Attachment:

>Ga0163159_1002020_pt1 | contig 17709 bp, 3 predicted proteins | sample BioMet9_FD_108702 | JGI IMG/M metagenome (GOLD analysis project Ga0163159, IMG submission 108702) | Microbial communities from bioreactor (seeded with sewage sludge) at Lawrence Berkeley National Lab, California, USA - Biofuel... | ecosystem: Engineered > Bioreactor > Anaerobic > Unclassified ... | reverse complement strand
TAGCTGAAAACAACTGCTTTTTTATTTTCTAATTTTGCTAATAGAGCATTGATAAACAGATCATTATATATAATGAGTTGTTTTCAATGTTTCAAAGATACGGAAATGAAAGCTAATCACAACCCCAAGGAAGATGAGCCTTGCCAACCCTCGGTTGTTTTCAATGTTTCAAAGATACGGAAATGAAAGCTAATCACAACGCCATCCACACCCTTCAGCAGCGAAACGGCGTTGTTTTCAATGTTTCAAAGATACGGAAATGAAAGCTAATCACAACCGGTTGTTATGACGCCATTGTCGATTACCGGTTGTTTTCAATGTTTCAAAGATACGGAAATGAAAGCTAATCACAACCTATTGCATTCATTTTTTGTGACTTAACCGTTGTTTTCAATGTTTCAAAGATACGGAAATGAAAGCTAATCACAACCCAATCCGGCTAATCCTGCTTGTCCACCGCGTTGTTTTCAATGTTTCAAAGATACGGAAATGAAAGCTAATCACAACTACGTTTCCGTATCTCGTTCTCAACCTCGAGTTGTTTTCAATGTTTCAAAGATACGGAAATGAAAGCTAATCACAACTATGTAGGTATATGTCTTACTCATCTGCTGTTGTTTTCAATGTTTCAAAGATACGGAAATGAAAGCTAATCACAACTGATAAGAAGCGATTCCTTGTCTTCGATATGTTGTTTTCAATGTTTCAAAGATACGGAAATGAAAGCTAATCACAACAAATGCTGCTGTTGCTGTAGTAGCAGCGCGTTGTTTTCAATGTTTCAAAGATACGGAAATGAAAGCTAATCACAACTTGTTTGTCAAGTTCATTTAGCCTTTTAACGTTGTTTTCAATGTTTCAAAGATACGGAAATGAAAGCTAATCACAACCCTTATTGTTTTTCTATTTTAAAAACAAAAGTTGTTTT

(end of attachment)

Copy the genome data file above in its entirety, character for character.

>Ga0163159_1002020_pt1 | contig 17709 bp, 3 predicted proteins | sample BioMet9_FD_108702 | JGI IMG/M metagenome (GOLD analysis project Ga0163159, IMG submission 108702) | Microbial communities from bioreactor (seeded with sewage sludge) at Lawrence Berkeley National Lab, California, USA - Biofuel... | ecosystem: Engineered > Bioreactor > Anaerobic > Unclassified ... | reverse complement strand
TAGCTGAAAACAACTGCTTTTTTATTTTCTAATTTTGCTAATAGAGCATTGATAAACAGATCATTATATATAATGAGTTGTTTTCAATGTTTCAAAGATACGGAAATGAAAGCTAATCACAACCCCAAGGAAGATGAGCCTTGCCAACCCTCGGTTGTTTTCAATGTTTCAAAGATACGGAAATGAAAGCTAATCACAACGCCATCCACACCCTTCAGCAGCGAAACGGCGTTGTTTTCAATGTTTCAAAGATACGGAAATGAAAGCTAATCACAACCGGTTGTTATGACGCCATTGTCGATTACCGGTTGTTTTCAATGTTTCAAAGATACGGAAATGAAAGCTAATCACAACCTATTGCATTCATTTTTTGTGACTTAACCGTTGTTTTCAATGTTTCAAAGATACGGAAATGAAAGCTAATCACAACCCAATCCGGCTAATCCTGCTTGTCCACCGCGTTGTTTTCAATGTTTCAAAGATACGGAAATGAAAGCTAATCACAACTACGTTTCCGTATCTCGTTCTCAACCTCGAGTTGTTTTCAATGTTTCAAAGATACGGAAATGAAAGCTAATCACAACTATGTAGGTATATGTCTTACTCATCTGCTGTTGTTTTCAATGTTTCAAAGATACGGAAATGAAAGCTAATCACAACTGATAAGAAGCGATTCCTTGTCTTCGATATGTTGTTTTCAATGTTTCAAAGATACGGAAATGAAAGCTAATCACAACAAATGCTGCTGTTGCTGTAGTAGCAGCGCGTTGTTTTCAATGTTTCAAAGATACGGAAATGAAAGCTAATCACAACTTGTTTGTCAAGTTCATTTAGCCTTTTAACGTTGTTTTCAATGTTTCAAAGATACGGAAATGAAAGCTAATCACAACCCTTATTGTTTTTCTATTTTAAAAACAAAAGTTGTTTT